Are you one of the millions of consumers who has a stove installed by Sears in your home? If so, you may be part of a class action lawsuit settlement that entitles you to a “range stability device.” That’s lawyer speak for a simple bracket that secures your stove and keeps it from tipping over and killing or seriously injuring you or someone in your house. Seriously. Since 1980, at least 33 people have been killed and 84 injured after stoves tipped over on them.
While Sears has agreed to come out and install this bracket free-of-charge on as many as 4 million stoves, there are still millions of stoves installed by other companies that susceptible to the same problem. (If you have a Sears stove and qualify as part of the class action, you’ll want to follow the directions at the special settlement Web site).
The design flaw can have some pretty gruesome consequences. The files of the U.S. Consumer Product Safety Commission, the agency supposedly in charge of keeping us safe from these types of things, include cases such as toddler who stood on an open oven door, causing the range to tip so that boiling chicken soup spilled on him; a three-year-old who climbed onto the oven door and was killed when the stove fell over on him; and an 88-year-old woman who slipped while she was cleaning her range and grabbed the oven door for support, which cased the stove to tip over, crushing her.
This is from Michael Sorkin’s story, “Sears to fix 4 million potentially unstable stoves,” in the St. Louis Post-Dispatch:
Most stoves made before the 1970s or 1980s were too heavy and sturdy to easily tip over.
But many newer stoves are so light that some cooks have been seriously burned by a tipping appliance after placing a Thanksgiving turkey on an open stove door, safety experts say.
Manufacturers and retailers are aware of the potential danger, and installers are told to connect the included L-shaped brackets. Consumer advocates hope the settlement with Sears, the nation’s largest seller of stoves, will push other retailers and manufacturers to take similar action.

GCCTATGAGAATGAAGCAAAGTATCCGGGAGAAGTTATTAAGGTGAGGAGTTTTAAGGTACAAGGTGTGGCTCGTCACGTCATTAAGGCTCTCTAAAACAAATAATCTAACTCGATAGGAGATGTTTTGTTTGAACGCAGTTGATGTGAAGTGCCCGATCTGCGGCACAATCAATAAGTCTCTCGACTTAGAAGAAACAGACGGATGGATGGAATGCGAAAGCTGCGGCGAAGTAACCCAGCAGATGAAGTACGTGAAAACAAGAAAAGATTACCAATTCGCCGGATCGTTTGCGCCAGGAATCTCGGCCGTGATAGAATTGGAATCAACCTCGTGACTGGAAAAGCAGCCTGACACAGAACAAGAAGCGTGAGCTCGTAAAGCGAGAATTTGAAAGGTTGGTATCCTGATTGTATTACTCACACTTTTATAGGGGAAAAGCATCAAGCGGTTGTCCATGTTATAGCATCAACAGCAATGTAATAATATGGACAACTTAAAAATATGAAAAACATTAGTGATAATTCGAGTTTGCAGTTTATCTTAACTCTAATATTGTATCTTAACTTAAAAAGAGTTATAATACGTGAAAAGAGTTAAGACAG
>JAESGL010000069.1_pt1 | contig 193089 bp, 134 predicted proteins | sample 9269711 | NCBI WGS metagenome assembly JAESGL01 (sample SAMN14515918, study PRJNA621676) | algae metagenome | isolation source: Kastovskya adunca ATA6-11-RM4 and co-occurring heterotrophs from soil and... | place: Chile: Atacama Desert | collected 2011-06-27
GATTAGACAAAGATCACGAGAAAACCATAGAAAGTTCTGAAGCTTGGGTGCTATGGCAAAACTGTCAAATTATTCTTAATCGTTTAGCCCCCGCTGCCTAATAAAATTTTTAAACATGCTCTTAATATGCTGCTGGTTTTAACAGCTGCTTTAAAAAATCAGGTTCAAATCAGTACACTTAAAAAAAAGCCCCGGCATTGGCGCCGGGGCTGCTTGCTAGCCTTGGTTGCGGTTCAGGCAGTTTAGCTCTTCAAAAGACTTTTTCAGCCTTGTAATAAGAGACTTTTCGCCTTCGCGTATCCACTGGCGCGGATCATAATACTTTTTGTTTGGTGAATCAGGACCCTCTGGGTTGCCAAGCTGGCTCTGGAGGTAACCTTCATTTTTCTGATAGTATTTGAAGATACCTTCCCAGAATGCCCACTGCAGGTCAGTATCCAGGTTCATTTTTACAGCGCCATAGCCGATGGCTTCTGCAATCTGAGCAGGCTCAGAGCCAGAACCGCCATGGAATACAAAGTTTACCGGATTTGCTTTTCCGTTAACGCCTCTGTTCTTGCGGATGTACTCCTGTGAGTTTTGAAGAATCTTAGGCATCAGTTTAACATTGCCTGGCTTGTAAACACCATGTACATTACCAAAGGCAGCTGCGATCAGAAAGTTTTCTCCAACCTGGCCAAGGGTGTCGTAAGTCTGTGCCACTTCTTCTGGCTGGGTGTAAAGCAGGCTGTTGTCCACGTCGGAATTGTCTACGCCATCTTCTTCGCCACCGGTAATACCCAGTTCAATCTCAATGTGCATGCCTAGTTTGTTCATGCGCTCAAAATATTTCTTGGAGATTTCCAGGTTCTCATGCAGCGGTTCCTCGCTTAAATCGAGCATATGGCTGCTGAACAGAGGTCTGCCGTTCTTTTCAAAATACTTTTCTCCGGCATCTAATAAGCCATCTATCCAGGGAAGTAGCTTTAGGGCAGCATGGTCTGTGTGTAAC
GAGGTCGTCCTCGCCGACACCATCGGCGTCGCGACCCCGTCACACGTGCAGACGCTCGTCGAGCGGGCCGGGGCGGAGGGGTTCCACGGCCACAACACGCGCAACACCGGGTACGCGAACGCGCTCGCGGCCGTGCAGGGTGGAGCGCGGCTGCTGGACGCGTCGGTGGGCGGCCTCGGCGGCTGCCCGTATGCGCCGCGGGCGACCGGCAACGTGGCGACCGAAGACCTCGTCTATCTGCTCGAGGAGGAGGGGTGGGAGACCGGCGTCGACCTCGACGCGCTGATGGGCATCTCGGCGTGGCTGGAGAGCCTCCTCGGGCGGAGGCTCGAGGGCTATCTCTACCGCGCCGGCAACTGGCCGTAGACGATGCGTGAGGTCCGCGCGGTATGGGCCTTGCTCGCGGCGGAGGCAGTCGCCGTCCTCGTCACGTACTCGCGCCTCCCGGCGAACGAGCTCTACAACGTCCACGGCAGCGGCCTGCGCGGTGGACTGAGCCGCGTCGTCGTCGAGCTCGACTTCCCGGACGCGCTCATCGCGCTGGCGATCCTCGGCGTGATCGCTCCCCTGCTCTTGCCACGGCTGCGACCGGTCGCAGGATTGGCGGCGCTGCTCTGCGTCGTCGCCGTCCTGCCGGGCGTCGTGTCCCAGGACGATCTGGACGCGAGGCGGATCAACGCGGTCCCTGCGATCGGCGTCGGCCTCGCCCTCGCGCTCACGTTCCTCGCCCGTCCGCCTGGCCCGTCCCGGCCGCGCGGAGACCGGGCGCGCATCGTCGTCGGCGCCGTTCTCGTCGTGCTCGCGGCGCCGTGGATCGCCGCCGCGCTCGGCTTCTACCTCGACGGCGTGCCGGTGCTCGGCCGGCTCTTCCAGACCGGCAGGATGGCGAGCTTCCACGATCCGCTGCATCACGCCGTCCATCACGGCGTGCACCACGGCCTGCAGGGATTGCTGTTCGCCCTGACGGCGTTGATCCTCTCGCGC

Many of the contractors who install stoves tell new owners that the brackets are unnecessary, says Dan Sciano, a lawyer in San Antonio who specializes in oven-tipping cases but was not involved in this one.
The stoves, however, are just part of the larger systemic problem with the CPSC and its lack of power. The CPSC knew as early as 1980 that stoves were posing a safety hazard but has done virtually nothing to warn the public or force manufacturers to follow stricter safety standards.
Steve Labaton’s story, “Sears case cited by critics of safety panel,” in the New York Times quoted Public Citizen President Joan Claybrook on the issue:
Joan Claybrook, president of Public Citizen, one of the consumer groups publicizing the settlement, said the Sears case highlighted the failure of the commission and the shortcomings of legislation moving through Congress to strengthen it. By all accounts, the agency has been significantly understaffed and had struggled to monitor the safety of products effectively.
“Voluntary standards have been shown not to work,” Ms. Claybrook said. “And mandatory recalls under the agency’s procedures take too long to occur.”
Ms. Claybrook has criticized both the House and the Senate versions of consumer product safely legislation as failing to do enough. The Senate Commerce Committee approved a measure in October that was denounced by the administration and manufacturers. The Senate majority leader, Harry Reid of Nevada, has recently said the Senate would consider a bill as early as next week.
Public Citizen filed a petition with the CPSC today, asking the agency to extend the Sears recall to stoves installed by other companies.
If you’re interested in reading some of the supporting documentation, including a copy of the settlement, it’s on the Public Citizen’s site.